Neue Vocalsolisten Stuttgart
Saturday September 25 at 6:00 p.m.
Teatro Piccolo Arsenale
Sylvano Bussotti (1931) 1. Ancora odono i colli from Cinque frammenti all’Italia for six singers (1967-68, 10’)
François Paris (1961) Drei Handspiele for six singers (2003, 20’) Italian premiere
Andreas Dohmen (1962) infra for five singers (2008, 12’) Italian premiere
Gyorgy Ligeti (1923-2006) Aventures for three singers and seven instruments (1962, 11’)
Of all the ensembles performing at the 54th Festival, the Neue Vocalsolisten Stuttgart, founded in 1984, has a vocation for the contemporary music of the origins. In Venice, the soloists of this vocal group will appear in two important events: in addition to the chamber opera Freizeitspektakel, they will be performing in a concert that features the music of two great authors such as Sylvano Bussotti and György Ligeti, as well as German composer Andreas Dohmen and French composer François Paris, in two Italian premieres. An evening dedicated to the vocal “instrument”, to its evolution and its development.
Recently returned from the month-long celebrations that his native city dedicated to him for his eightieth birthday, Sylvano Bussotti, who as an all-around performing artist (he is also a painter, writer, director and set designer), brings the power of theatre and “carnality” to his music, returns to the Biennale with Ancora odono I colli, from Cinque frammenti all’Italia, originally conceived as a vast project that was never finished. Like a “modern Mannerist”, as he has often been defined, Bussotti strings together an anthology of poetic quotations borrowed from Rilke, Leonardo da Vinci, Campana, Tasso, Proust and many other poets of every period, “reviving a sort of modern ‘amorous madrigal’ sustained by cultural sophistication, dominated by a meticulous calligraphy, striving towards sound as an internal vibration, sensuous and fibrillating” (A. Gentilucci).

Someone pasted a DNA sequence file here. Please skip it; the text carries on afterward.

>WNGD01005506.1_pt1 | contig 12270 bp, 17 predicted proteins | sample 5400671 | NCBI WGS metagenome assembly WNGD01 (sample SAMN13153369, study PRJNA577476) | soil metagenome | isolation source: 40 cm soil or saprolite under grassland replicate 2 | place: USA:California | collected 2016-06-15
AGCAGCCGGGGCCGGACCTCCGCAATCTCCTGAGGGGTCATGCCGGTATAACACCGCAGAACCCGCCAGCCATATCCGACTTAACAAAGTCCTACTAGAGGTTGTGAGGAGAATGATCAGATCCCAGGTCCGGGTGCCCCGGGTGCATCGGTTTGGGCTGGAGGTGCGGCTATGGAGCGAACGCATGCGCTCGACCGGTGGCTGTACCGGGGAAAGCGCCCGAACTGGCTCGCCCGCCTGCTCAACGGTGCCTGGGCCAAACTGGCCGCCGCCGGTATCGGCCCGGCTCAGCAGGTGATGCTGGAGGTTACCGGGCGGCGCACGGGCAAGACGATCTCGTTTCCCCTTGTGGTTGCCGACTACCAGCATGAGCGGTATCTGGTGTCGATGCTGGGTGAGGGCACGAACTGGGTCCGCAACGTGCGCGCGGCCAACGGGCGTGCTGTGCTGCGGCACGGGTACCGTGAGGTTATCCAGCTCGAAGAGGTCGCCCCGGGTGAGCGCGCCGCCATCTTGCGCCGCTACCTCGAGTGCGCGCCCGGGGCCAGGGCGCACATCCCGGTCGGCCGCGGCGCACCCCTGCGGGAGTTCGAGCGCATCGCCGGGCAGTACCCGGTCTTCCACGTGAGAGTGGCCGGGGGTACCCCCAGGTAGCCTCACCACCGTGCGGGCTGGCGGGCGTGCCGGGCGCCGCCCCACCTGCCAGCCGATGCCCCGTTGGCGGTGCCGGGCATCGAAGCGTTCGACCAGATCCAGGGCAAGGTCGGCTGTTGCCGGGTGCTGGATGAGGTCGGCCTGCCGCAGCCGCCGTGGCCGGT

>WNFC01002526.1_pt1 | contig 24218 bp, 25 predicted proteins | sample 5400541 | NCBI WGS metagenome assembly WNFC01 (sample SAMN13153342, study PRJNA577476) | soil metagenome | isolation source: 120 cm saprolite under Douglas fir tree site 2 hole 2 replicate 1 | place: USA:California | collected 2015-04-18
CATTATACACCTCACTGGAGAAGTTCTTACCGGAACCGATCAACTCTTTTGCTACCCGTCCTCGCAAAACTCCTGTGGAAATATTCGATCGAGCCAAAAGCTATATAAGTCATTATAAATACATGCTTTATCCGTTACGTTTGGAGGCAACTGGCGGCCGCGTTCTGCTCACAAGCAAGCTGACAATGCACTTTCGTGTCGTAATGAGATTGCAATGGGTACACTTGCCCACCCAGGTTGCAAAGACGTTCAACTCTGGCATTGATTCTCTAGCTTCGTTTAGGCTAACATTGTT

From the musical production of György Ligeti, with his incomparable illusionistic artifices, the Neue Vocalsolisten have chosen to present a rare example of dramatic-musical action, Aventures (conducted by Friedrich Cerha for its debut in Hamburg), in which the author relies on the expressivity of the voice and on the emotions it can elicit to give meaning to what are no more than linguistic phonemes. Seven soloists, conducted by Filippo Perocco, will perform: Francesca Cescon, flute, Michele Morao, horn, Alessio Rossato, percussion, Felix Marangoni, harpsichord, Roberto Durante, piano/celesta, Massimo Raccanelli, cello, and Daniele Carnio, double bass.
Also featured is the recent Drei Handspiele by François Paris, in which the composer chooses three subjects – the popular song What a wonderful world by Louis Armstrong, which conveys the optimism of the time, a lullaby that can put a child to sleep, and a hand game such as rock-paper-scissors that is pure fun – as a vehicle for his considerations on these initial intentions. And he wonders: “How can we interpret enchantment, the wonder of the world, today, without perceiving a form of manipulation? … Does not the comfort of a lullaby come from the sweetness of the song, made to forget the present with no hope for the future? … Every game, naïve or not, will always have a symbolic and poetic meaning: if I say that, according to the rules of the game, the paper wraps the rock and the scissors cut the paper before falling into the well, have I not already begun to enact a form of drama?”